Russia’s Stance on Gaza in the Shadow of the Ukraine War
Dr Janko Šćepanović

March 28, 2024
The October 7, 2023 attacks by Hamas and the Israeli response triggered a chain of events that proved catastrophic for both Israelis and Palestinians and shook the Middle East. Besides renewed confrontation in Gaza, the past months have seen repeated skirmishes between Israel and Hezbollah, rocket attacks by Yemeni Houthi rebels on shipping and strikes against American troops in Jordan – to name just a few. The Middle East is engulfed in the biggest crisis in years and hardly resembles the region that Jake Sullivan, the US national security advisor, described in early October as “quieter than it has been in decades.”

Amid this chaos and the flurry of (thus far) unsuccessful diplomatic attempts at the United Nations Security Council (UNSC) to secure a lasting ceasefire, including the most recent, 20 February veto by the US on an Arab Group proposal, another UNSC permanent member became vocal about the crisis. Russia, enmeshed in an illegal war with its neighbor Ukraine, has since October vociferously voiced its position on the renewed Israeli-Hamas confrontation. Moscow has tabled draft ceasefire resolutions, joined others – mainly the Arab Group – to support their proposals and has attempted to broker the release of some hostages taken by Hamas. In a rather cynical way, given its actions in Ukraine, Russia has even taken to preaching, criticizing Israel and accusing the US of giving Israel a "license” to kill Palestinians and “maintain their impunity for numerous crimes against Gazans.”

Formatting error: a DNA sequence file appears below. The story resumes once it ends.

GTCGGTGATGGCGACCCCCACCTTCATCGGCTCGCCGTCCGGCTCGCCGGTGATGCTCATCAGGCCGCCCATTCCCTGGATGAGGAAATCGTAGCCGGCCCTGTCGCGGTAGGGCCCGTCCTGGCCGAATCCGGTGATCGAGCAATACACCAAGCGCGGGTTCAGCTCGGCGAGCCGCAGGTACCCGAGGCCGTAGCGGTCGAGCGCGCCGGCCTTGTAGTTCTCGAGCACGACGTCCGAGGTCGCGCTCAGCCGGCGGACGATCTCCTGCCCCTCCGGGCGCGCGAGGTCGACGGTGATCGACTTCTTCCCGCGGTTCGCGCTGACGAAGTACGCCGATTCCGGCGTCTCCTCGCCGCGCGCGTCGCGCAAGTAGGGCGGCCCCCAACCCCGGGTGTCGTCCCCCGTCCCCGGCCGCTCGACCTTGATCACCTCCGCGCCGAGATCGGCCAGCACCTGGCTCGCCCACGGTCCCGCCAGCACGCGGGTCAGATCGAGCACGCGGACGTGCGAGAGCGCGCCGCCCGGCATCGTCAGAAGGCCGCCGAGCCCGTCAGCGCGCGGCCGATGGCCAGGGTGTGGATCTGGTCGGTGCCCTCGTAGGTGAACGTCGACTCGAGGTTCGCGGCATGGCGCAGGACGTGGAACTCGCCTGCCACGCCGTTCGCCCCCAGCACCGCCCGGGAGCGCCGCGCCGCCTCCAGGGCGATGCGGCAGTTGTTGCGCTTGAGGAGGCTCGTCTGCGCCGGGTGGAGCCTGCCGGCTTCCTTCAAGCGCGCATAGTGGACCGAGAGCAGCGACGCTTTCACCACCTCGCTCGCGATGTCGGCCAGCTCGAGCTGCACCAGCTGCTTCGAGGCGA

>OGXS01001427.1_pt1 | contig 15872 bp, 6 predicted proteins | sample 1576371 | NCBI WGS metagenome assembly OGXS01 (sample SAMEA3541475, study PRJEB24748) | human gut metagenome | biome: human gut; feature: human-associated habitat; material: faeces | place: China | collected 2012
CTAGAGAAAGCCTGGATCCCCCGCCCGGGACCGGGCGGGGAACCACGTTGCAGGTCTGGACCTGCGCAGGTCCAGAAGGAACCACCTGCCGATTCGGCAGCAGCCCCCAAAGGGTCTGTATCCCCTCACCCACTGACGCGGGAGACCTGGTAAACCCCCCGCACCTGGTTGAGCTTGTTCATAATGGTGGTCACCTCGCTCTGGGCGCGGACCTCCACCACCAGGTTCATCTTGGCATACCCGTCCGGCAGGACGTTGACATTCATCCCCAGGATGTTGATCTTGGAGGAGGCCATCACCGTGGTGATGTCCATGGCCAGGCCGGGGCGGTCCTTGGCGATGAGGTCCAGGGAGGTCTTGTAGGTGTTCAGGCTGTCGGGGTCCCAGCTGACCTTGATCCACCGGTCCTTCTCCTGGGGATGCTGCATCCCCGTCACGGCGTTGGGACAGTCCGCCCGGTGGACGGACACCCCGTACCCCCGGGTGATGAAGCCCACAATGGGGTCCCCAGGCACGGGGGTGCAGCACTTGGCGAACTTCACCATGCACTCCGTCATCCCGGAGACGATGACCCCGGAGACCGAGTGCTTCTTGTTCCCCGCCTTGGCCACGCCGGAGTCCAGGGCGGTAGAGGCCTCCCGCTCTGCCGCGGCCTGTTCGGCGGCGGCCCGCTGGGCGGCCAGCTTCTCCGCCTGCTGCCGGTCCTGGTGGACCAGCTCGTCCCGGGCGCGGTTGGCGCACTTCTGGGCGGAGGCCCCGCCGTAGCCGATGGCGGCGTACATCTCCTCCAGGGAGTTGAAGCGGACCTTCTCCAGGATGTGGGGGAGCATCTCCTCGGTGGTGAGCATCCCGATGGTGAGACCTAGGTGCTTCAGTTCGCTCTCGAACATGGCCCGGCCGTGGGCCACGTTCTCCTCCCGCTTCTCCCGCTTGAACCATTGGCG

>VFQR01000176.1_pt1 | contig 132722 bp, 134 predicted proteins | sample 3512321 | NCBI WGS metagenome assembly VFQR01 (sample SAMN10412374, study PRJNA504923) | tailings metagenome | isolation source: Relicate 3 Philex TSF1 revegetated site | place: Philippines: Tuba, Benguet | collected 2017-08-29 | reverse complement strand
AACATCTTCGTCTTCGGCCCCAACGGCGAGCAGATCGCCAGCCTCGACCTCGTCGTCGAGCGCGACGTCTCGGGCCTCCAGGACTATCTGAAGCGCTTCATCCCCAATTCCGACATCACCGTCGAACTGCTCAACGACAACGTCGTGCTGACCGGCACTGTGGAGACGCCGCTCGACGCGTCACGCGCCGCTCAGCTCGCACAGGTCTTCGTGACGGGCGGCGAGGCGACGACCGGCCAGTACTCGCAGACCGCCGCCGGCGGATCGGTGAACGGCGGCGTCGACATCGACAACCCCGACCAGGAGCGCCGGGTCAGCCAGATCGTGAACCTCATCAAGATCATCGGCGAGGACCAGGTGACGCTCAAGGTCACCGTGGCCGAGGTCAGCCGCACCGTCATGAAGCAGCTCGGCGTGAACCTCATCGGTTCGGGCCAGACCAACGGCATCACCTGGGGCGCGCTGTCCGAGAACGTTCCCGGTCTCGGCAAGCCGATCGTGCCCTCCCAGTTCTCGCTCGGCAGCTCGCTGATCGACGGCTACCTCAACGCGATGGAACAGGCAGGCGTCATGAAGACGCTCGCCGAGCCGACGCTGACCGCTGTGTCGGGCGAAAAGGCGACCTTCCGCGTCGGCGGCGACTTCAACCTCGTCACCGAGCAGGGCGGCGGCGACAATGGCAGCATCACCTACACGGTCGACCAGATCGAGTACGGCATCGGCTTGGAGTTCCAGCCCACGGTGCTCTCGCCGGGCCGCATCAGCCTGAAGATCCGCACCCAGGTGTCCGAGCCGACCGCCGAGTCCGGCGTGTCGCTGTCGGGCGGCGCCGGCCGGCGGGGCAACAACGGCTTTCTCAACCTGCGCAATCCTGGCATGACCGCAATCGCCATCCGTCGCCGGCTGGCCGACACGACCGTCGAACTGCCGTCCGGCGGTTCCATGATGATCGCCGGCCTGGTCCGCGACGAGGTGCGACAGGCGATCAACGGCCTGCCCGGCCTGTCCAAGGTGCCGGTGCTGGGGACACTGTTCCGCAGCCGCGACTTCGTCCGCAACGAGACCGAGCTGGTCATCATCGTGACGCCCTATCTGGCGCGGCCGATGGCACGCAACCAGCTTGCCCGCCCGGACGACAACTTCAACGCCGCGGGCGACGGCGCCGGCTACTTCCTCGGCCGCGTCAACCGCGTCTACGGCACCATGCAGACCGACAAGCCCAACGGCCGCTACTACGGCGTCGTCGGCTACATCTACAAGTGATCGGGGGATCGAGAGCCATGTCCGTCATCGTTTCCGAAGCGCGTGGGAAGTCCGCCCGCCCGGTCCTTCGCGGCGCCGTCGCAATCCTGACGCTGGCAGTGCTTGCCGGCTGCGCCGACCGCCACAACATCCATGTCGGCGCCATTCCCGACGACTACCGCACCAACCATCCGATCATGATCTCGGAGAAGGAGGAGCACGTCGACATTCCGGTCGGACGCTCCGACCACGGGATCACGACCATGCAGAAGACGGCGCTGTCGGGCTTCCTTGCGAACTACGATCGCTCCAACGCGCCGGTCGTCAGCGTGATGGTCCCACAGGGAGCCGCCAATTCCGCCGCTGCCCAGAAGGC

However, behind the smokescreen of sympathy for the fate of Palestinians lie Moscow’s true objectives. Rather than seeking a breakthrough in a complicated decades-long conflict, Russia’s efforts over the past five months have primarily sought to help it escape the diplomatic isolation in which it has found itself following the invasion of Ukraine.

Isolated and diminished great power

For a nominal great power, Russia has faced an unprecedented level of diplomatic isolation and marginalization since it invaded Ukraine in February 2022. As this author has written elsewhere, Russia’s influence at international forums like the United Nations decreased. The war was condemned in several major resolutions that were supported by over 140 UN General Assembly (UNGA) member states. Russia has also lost its place in prestigious bodies such as the UN Human Rights Council, and its diplomats, including Foreign Minister Sergei Lavrov, faced unusual snubs at international gatherings (viz. the G20) and inconveniences with planned trips. While some of these initiatives were launched by the Western powers who support Ukraine, there is a strong impression that Moscow’s status as a great power was diminished by developments following the outbreak of the war.

Having been cast out of Europe, Russia has intensified engagement with the non-West, especially the countries of the Global South. African nations – e.g., the Republic of the Congo, South Africa, Angola, Cameroon and Eritrea – were the recipients of increased diplomatic visits by Lavrov, who traveled to the continent in July 2022 and then in January-February 2023. In late July 2023, Russia hosted a second Russia-Africa Summit, with 49 African delegations, though only 17 heads of state decided to come to St Petersburg.

Russia has also increasingly looked to the Middle East. Although many Arab countries voted to support UNGA resolutions critical of Russia in 2022, they did not side with the West in imposing sanctions or diplomatic boycotts of Russian representatives. Shunned and sanctioned by the West, Lavrov was a welcome guest in Cairo, where he addressed the Arab League summit in July 2022. Egyptian and Algerian presidents Abdel Fattah el-Sisi and Abdelmadjid Tebboune visited Moscow in 2023, and Putin, who had travelled minimally outside of Russia since launching the invasion of Ukraine – especially after he was placed on an International Criminal Court arrest warrant – made state visits to the United Arab Emirates and Saudi Arabia in December 2023.